A hit parade of Mexican food
Special to The Seattle Times
Mexican food's greatest hits are so great that it's easy to fall into a rut. I could probably eat tacos al pastor from a truck every day and not get tired.
But Mexican cuisine has nooks and crannies well worth exploring. Several of them are specialties at El Quetzal, a new restaurant on Beacon Hill.
First, there is breakfast. El Quetzal opens at 8 a.m. with an appealing selection of breakfast or brunch options (all $7.25) including huevos con chorizo, chilaquiles (fried tortilla strips in tomatillo sauce with eggs or chicken) and molletes (a toasted roll with beans, cheese and salsa). Breakfast is such a conservative meal that I'm always excited about the prospect of going out early for something other than pancakes.
So I showed up one morning to try the chilaquiles, but El Quetzal was closed. Call ahead. Luckily, the breakfast menu is available at lunch and dinner, too, so I got my plate of chilaquiles later, and they were superb, lightly crunchy chips bathed in tangy sauce with shreds of chicken and good refried beans.
3209 Beacon Ave. S., Seattle; 206-329-2970
Hours: 8 a.m.-9 p.m. Mondays-Saturdays, 8 a.m.-4 p.m. Sundays.
No liquor license / credit cards: V, MC / no obstacles to access.
Second, tortas. At its best, this Mexican sandwich is a flavor-packed, overstuffed marvel, and El Quetzal's tortas (billed as gigante, and they are) are excellent. They come in various meaty varieties, such as the Seattle (sausage and eggs), the chilanga (breaded flank steak, like Mexican chicken-fried steak) and the possibly too-meaty Super Jairo (breaded flank steak, sausage and ham).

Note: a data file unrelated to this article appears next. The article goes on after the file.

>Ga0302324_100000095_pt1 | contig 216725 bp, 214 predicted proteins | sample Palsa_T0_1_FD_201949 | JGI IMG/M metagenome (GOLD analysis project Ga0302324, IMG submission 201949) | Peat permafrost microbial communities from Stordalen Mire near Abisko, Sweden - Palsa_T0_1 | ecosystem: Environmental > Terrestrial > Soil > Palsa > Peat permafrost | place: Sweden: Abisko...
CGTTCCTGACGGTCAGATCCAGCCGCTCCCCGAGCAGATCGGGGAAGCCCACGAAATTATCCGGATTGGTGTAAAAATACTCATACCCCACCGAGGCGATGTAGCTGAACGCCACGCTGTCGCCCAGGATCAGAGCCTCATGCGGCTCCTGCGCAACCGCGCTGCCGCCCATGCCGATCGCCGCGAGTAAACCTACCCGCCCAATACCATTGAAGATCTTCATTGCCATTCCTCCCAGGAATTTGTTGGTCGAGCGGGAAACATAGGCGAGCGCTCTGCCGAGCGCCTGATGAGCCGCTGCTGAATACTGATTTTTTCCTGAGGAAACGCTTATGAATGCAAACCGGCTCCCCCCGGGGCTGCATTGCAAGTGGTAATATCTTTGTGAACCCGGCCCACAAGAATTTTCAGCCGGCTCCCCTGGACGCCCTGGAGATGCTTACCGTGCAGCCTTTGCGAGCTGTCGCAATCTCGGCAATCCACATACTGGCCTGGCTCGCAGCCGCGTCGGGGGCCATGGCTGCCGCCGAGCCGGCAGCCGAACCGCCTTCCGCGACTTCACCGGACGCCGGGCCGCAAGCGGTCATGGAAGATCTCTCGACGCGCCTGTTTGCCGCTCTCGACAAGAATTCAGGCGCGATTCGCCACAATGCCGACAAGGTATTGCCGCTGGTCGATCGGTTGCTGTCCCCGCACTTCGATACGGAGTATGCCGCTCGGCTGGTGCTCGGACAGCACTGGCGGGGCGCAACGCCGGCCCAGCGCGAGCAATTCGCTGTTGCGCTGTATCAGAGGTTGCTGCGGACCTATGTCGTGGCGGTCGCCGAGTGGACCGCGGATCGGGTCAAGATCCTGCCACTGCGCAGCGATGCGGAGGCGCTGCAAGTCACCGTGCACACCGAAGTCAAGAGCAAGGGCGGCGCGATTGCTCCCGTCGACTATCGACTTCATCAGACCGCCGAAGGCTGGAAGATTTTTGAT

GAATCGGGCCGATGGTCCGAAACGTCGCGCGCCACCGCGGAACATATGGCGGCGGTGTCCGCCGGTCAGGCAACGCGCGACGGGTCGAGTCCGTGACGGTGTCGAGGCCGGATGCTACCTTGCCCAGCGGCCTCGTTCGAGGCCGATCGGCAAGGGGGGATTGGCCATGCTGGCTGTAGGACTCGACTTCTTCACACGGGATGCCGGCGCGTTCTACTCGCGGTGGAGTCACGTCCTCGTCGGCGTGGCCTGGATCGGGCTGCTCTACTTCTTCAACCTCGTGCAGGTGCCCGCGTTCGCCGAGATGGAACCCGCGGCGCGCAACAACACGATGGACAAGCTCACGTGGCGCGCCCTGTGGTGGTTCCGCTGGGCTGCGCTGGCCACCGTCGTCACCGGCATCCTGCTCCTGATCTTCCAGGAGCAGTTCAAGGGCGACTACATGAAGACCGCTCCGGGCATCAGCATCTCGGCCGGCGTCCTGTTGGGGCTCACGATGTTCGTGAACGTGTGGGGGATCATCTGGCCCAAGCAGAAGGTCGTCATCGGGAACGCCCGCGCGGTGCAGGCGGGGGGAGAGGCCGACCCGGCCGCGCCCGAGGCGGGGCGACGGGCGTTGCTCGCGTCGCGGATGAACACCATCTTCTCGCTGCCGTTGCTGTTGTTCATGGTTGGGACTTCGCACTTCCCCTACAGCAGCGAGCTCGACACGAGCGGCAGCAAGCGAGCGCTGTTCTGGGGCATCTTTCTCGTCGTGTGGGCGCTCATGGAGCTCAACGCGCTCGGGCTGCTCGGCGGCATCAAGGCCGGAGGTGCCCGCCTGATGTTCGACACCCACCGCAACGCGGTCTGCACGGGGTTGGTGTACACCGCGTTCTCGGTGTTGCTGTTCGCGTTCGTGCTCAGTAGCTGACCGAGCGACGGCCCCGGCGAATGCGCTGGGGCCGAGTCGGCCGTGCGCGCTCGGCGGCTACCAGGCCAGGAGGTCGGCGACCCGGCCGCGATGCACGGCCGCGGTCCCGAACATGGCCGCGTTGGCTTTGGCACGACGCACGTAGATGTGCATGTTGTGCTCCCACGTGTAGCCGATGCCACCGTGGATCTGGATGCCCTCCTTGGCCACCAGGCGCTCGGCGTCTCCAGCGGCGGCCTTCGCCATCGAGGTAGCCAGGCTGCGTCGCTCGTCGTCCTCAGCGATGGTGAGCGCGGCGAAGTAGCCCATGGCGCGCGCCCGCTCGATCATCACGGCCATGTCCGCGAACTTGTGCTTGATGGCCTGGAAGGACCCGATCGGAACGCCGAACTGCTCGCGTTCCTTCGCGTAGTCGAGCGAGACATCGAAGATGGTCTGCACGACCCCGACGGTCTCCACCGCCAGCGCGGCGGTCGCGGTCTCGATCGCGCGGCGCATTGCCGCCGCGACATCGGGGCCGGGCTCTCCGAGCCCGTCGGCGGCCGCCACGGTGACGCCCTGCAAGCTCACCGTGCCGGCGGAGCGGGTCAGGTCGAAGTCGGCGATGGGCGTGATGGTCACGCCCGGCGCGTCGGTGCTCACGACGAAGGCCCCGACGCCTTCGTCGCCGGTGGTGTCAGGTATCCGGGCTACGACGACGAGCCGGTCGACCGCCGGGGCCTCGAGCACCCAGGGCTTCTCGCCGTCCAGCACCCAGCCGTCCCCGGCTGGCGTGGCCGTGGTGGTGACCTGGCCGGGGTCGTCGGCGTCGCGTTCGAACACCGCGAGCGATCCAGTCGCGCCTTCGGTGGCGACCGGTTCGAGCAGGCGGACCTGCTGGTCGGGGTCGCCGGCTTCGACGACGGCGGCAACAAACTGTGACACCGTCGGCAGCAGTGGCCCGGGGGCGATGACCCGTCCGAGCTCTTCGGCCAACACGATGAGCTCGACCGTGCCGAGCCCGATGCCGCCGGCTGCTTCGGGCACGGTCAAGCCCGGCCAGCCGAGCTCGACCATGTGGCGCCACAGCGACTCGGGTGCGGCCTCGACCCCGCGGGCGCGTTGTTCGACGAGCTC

Finally, huaraches. So called because they're shaped like sandals, huaraches are like a pizza made of masa (cornmeal dough), piled high with toppings and griddled until crisp around the edges.
The El Quetzal space used to be a comfy little Japanese restaurant called Hiro's. The owners of El Quetzal have sponge-painted the walls in bright colors, hung some Mexican artwork and changed the menu, but it's still a nice place to hang out — for families, couples or singles — any time of day.
Torta Toluca: If only every sandwich place served something like this crusty, torpedo-shaped hot sandwich filled with chorizo, beans, cheese, avocado and jalapeño (or chipotle, if you prefer) sauce.
Norteño Gigante Huarache: The Norteño is topped with chorizo, beans, fresh cheese, lettuce and lots and lots of sliced nopales (cactus leaves). I like cactus, but it was rather excessive. I also found myself wishing that the whole huarache was as crisp as the edge pieces. Still, I'm eager to try another.
Coffee ice-cream cake: Nothing particularly Mexican here, but this slice of cake, nicely plated with whipped cream and chocolate sauce, was a nice messy dessert to finish the meal off.
Sidral Mundet: If your only experience with sparkling apple juice is Martinelli's, try Sidral, a not-too-sweet apple soda.
Jarritos Piña: I never miss a chance to order Jarritos, my favorite brand of soda, made with real cane sugar and available in flavors such as grapefruit, tamarind and this one, pineapple.
Itemized bill, meal for two
Torta Toluca $7.50
Norteño Gigante Huarache $7.50
Coffee ice-cream cake $3.00
Sidral Mundet $1.75
Jarritos Piña $1.75
Matthew Amster-Burton: firstname.lastname@example.org
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